As discussed in a past article the Address Book Normalization process of OCS is a barely-documented and often misunderstood process.  The objective of this blog article is to explain how this process works now in Lync Server 2010.

Overall the process is generally the same, but with a few minor changes that impact both how it is configured and how normalization functions.

Default Behavior

Firstly, just as in previous versions of the client any telephone numbers stored in Active Directory phone attributes directly in RFC3966 complaint formats (+E.164) will be displayed by the Lync Client.  The number will appear both on the contact call menu and the contact card details.  For example the pattern +13125557501 is populated on the following AD user account and appears in Lync.


Secondly, following the same basic principals of previous versions the Lync client will also not display any phone numbers on contacts which fail to normalize into a +E.164 pattern.  For example the pattern (312) 555-7505 is populated on the following AD user account and does not appear in Lync.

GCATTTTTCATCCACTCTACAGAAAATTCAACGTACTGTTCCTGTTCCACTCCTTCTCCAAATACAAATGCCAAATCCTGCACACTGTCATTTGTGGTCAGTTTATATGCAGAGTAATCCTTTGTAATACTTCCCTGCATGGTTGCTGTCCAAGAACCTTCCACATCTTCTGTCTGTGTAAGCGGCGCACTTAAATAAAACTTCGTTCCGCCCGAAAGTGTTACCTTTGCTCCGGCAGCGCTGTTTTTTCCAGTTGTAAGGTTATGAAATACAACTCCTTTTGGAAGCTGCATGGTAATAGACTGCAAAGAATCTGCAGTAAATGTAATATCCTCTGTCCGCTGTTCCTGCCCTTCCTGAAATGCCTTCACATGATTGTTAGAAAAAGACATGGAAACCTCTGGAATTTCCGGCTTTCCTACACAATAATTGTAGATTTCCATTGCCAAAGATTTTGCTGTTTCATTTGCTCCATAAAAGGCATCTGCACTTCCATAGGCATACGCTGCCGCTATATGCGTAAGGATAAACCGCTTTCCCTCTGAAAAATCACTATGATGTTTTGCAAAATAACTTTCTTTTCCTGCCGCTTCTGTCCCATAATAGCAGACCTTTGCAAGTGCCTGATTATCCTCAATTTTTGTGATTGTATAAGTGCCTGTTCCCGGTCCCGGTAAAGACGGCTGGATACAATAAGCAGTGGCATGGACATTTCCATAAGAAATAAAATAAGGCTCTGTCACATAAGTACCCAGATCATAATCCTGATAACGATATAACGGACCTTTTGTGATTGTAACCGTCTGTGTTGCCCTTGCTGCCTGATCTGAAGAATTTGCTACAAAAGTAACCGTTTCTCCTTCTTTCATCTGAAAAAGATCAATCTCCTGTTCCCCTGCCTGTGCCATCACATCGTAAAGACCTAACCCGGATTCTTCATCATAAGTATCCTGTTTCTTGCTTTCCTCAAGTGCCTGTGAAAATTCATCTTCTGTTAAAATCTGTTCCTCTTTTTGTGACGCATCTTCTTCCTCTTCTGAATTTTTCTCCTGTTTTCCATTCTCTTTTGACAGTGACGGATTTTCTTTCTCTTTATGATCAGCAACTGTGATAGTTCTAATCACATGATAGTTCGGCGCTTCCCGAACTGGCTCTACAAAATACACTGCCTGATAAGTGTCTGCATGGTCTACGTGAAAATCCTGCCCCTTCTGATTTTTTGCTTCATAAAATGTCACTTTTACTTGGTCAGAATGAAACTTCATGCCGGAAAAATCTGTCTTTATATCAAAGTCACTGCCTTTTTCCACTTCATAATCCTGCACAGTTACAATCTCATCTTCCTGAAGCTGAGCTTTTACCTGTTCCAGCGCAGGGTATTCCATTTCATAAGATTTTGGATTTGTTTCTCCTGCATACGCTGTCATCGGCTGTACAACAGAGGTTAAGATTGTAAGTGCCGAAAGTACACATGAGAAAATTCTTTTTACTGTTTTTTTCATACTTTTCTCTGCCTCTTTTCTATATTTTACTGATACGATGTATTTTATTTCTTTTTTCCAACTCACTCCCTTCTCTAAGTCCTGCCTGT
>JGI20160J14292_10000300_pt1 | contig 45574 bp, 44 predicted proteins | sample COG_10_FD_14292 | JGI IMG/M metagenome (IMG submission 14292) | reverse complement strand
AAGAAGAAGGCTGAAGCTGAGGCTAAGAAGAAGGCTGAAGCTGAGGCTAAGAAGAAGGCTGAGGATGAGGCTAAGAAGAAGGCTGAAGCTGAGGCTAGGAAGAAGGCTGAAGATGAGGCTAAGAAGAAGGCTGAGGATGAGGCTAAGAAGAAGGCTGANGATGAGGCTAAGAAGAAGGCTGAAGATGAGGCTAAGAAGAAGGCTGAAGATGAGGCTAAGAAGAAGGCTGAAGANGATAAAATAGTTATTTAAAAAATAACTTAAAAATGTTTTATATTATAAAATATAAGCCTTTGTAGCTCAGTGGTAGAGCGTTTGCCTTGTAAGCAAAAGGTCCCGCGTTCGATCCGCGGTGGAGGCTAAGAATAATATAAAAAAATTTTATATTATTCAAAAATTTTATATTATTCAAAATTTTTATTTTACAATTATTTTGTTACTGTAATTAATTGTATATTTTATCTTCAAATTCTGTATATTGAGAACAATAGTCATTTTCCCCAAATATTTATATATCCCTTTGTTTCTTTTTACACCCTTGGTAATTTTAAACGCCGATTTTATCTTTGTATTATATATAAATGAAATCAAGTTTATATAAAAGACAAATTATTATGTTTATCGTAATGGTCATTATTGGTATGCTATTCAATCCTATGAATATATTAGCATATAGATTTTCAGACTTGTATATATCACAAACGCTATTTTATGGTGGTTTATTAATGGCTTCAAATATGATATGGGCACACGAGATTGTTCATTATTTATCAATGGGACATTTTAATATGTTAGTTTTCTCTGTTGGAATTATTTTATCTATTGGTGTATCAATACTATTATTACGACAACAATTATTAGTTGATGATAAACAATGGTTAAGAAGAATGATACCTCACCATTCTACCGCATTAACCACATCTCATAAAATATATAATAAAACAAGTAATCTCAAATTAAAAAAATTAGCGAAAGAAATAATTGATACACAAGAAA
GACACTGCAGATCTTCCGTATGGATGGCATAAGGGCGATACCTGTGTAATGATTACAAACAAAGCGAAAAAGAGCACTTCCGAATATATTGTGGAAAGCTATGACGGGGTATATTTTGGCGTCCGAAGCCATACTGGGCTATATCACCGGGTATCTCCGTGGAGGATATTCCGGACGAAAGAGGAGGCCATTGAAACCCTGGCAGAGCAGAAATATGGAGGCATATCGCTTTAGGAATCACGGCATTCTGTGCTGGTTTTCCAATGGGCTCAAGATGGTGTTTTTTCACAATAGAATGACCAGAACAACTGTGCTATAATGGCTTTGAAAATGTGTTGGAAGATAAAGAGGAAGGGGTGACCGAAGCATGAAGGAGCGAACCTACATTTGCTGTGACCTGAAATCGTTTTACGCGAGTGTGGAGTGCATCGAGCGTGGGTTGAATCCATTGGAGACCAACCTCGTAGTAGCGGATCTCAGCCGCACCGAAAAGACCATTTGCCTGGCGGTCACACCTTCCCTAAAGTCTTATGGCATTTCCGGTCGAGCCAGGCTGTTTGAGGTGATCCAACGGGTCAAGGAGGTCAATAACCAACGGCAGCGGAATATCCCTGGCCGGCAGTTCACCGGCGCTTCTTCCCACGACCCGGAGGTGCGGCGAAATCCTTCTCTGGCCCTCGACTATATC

In order to display number formats in the second example Lync Server will need to be manually configured to properly normalize these numbers.  As a general best practice the format should be pretty uniform among all AD users and contacts but if they are not then multiple rules can be added to match and normalize various numbering formats.

Configuring Address Book Normalization

By default normalization is already enabled in Lync Server which can be verified by the viewing the Lync Server’s current Address Book configuration.

  • From the Lync Server Management Shell execute the cmdlet Get-CsAddressBookConfiguration and note that theUseNormalizationRules value should already be set to True.


But this setting in and of itself does nothing yet as the normalization file needs to be configured first.  Just as with OCS the Address Book does not leverage any Enterprise Voice normalization patterns which may have been created to support EV calling.  Note that if the value is set to ‘False’ (Set-CsAddressBook –UseNormalizationRules $false) then even numbers already entered in +E.164 format will not appear in the Lync client.